At age 8, Carli Jae Miller begged her parents for a horse. Corn and soybean farmers who also raised beef cattle on their farm outside Lewistown responded to their daughter’s persistent pleas with a firm ‘no’.
So what does a child do when mom and dad aren’t moving? Ask Grandma and Grandpa.
Hancil and Wilma Miller effectively relented and bought their granddaughter the first of many horses. She adorably named the horse Patchy.
“I started out in 4-H horse shows and got into barrel racing when I was 15,” said Miller, a member of the Fulton County Farm Bureau. “Then I turned 16 and went with a truck and a trailer for all the rodeos.”
Now, at 26, Miller attributes those excursions to finding future career opportunities.
“I got to know so many different people in so many operations and so many people who had an interest in horses and agriculture, and I guess I can go back to when I was 16 and traveling alone a lot,” she said. . “I kind of had to make new friends and discover people from different fields.”
The 2017 University of Illinois graduate stays busy these days as a project coordinator for the Data-intensive farm project (DIFM) at the university, as well as an equine photography business that Miller started about a year ago. She and her fiancé, Wyatt Jones, also sell and train horses — from trail horses to working ranch horses to rodeo and show horses — under Equine WRJ. She also earned her real estate broker’s license last year and Miller continues to train and compete on her barrel horses at the local, state and national levels.
“We’re very busy and I think that’s part of the reason a lot of these opportunities have come my way,” Miller said. “I ended up taking a lot of those opportunities because I worked with so many different people.”
His photographic adventure, CJM Equine Photography and Marketing, began as a result of the couple’s horse-selling business. Jones was taking pictures of the horses with his phone, but Miller didn’t believe the photos captured their true spirit. So she grabbed her sister’s camera and bought a lens. After a semester of photography in college, Miller remembered some basics, but set about learning how to take quality photos of horses in particular.
“I started going to shows or sales or wherever we were and I’d have people asking me, ‘Hey, can you drop by the house? And I would and it got more popular and I got more customers.
Miller specializes in black-field portraits, which she says show more of the horse’s personality.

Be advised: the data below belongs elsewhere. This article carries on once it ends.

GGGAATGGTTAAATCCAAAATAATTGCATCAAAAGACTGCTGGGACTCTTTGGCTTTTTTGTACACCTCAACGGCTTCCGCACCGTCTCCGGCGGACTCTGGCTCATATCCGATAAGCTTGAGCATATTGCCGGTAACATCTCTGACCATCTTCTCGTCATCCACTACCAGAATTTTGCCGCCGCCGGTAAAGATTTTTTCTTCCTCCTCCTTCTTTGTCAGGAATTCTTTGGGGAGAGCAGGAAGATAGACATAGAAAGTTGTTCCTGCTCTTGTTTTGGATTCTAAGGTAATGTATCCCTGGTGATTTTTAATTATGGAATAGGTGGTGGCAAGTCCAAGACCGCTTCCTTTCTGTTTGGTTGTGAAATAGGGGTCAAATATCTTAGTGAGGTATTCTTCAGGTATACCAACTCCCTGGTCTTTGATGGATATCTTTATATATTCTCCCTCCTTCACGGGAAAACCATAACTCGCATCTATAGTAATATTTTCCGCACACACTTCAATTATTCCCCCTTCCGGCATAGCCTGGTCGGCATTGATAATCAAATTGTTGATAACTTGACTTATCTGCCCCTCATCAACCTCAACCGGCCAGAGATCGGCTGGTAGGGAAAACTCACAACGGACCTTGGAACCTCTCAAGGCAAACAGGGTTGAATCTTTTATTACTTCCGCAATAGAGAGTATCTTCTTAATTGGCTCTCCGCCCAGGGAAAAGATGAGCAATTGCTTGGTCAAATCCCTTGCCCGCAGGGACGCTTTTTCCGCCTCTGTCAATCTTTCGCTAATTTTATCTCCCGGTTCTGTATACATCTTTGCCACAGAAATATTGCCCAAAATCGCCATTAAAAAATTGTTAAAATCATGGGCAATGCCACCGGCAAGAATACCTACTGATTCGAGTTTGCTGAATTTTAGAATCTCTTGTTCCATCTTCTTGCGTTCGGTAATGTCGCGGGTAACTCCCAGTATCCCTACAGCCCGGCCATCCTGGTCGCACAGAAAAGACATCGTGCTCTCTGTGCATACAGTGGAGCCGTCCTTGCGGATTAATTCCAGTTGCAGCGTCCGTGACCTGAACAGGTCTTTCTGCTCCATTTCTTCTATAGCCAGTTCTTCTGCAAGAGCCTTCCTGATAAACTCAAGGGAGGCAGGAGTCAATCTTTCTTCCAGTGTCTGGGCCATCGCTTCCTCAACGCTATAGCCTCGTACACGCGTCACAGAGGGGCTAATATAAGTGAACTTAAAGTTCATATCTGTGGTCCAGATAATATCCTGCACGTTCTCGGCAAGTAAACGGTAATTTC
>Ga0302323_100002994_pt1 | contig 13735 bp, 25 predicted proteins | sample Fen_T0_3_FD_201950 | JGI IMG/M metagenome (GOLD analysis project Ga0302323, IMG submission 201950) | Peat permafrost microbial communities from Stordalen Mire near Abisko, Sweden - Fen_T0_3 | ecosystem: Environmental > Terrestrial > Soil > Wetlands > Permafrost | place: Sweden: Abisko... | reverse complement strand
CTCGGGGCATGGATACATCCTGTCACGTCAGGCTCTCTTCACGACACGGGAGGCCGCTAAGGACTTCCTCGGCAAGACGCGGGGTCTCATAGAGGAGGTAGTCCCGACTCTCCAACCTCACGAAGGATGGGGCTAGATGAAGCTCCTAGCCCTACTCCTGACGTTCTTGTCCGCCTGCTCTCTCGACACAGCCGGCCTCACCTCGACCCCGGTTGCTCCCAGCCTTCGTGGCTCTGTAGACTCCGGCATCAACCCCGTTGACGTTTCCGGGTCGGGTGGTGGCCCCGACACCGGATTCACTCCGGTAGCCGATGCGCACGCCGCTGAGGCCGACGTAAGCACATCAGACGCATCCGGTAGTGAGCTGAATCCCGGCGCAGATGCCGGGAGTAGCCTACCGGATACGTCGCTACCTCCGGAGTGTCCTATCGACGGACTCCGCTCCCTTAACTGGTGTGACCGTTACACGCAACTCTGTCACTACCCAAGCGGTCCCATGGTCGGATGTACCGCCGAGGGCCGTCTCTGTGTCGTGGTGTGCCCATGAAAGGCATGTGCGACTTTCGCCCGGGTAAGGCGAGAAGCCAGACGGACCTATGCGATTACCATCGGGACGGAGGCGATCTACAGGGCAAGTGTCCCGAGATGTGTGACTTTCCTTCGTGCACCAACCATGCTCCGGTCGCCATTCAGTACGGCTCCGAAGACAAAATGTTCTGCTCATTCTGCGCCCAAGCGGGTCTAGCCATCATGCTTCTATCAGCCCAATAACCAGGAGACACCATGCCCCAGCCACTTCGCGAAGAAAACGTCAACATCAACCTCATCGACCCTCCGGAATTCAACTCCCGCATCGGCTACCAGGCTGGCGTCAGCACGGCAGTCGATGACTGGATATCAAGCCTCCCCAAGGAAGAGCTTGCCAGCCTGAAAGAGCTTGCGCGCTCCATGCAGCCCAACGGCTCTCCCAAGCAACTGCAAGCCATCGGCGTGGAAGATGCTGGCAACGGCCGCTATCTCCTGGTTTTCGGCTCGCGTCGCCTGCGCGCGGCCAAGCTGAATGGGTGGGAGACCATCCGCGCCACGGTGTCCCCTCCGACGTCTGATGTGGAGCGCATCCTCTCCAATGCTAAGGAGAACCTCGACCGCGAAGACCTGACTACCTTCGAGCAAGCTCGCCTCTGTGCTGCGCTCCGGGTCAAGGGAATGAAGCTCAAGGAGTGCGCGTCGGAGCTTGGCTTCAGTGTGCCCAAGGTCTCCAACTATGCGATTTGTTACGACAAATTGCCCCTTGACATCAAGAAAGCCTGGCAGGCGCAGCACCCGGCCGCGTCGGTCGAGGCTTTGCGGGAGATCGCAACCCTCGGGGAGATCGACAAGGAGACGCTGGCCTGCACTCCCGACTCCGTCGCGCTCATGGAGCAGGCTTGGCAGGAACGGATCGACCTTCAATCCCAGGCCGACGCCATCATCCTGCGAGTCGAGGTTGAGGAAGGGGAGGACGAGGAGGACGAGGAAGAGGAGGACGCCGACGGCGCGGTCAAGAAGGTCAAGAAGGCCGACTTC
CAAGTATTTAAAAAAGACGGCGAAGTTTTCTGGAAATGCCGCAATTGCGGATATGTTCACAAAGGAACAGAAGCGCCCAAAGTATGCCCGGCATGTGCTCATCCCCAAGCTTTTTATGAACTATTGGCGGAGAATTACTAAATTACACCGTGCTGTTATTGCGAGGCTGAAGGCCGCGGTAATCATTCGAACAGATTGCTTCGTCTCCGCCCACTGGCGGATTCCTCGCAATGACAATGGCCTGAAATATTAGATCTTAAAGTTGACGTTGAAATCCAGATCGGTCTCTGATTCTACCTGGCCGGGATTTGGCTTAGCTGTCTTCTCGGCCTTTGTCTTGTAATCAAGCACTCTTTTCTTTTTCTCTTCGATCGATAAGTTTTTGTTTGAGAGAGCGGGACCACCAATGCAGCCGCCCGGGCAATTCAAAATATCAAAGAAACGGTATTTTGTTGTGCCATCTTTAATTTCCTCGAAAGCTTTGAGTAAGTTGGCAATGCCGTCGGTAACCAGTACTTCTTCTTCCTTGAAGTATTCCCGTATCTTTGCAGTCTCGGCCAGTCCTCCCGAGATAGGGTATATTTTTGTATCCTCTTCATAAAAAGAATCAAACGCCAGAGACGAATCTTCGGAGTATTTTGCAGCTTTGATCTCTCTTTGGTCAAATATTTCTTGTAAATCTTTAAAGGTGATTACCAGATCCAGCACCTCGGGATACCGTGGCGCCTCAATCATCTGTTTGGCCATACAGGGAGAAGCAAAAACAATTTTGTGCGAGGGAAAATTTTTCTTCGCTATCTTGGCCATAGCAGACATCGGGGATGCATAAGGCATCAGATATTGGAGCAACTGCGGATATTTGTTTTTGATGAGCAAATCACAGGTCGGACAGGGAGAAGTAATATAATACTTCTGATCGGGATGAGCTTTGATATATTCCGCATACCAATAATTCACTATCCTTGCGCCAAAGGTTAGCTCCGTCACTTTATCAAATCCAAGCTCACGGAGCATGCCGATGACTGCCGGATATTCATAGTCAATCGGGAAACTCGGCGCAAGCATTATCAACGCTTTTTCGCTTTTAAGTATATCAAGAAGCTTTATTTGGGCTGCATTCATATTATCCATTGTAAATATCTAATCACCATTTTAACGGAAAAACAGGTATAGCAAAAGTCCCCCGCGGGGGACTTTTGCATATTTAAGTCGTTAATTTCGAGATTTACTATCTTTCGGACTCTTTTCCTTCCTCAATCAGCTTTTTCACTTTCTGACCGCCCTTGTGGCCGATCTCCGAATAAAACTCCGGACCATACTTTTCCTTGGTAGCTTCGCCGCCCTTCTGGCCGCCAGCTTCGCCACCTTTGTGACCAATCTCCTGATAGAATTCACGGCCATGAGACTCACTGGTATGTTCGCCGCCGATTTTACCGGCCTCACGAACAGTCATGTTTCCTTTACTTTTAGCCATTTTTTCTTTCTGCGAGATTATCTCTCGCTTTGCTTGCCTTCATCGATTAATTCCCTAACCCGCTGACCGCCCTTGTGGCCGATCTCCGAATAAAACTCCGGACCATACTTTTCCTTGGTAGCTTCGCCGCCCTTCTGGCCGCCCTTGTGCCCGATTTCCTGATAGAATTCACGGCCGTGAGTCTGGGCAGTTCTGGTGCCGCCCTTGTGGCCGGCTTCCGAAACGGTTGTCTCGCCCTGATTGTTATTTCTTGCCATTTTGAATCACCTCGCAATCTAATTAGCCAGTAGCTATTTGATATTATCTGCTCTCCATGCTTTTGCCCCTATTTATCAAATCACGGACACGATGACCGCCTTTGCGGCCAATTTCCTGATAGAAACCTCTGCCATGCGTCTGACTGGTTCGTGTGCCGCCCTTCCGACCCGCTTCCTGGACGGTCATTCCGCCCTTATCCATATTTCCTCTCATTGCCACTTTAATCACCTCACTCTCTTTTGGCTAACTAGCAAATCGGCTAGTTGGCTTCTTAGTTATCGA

Professional photos have become an essential part of the equestrian industry, which has grown in popularity during the pandemic.
“People wanted to go out and more people wanted to do things at home,” Miller said. “People had to find different hobbies and different ways to stay interested. And that’s part of the reason why I think horses have become so popular.
Miller, who majored in agricultural communication at the University of Illinois, worked full-time at the university for four years with the DIFM project. The project involves working with participating farmers, using precision technology to inexpensively design and execute random agronomic field trials on entire commercial agricultural fields to provide insight-based agricultural input management advice. data and site-specific, thus providing economic and environmental benefits. She also participates in communications with farmdoc.
“I really appreciate being able to go out and work with the farmers. It’s just more closely aligned with what I grew up with and (I love) getting out and working with people and seeing what they’re doing and knowing that our research is helping them make more profitable decisions at the future,” Miller said.
Being the fourth generation on the family farm and growing up in this environment taught Miller to be a hard worker and dedicated to the task at hand.
“I think it always gave me the mentality of ‘I’m going to finish something even if it’s not something I’m interested in.’ Once I started, I was going to keep going,” she said.
His grandparents and parents, Jeff and Traci Miller, continue to support Miller’s equine endeavors, often traveling to his events.
“I don’t think my family would have ever imagined that horses would be such an important part of my life,” Miller said. “But everything we do is pretty much centered around whether we go to sales, go to a show, or train horses at home. We pretty much base most of our lives on what we do. with the horses.
Although Hancil took heat for buying his granddaughter’s first horse, he continues to be Miller’s right-hand man.
“He’s always cleaning stalls, checking horses or jumping in the truck with me when I have to go to the vet,” Miller said. “He’s still very involved.”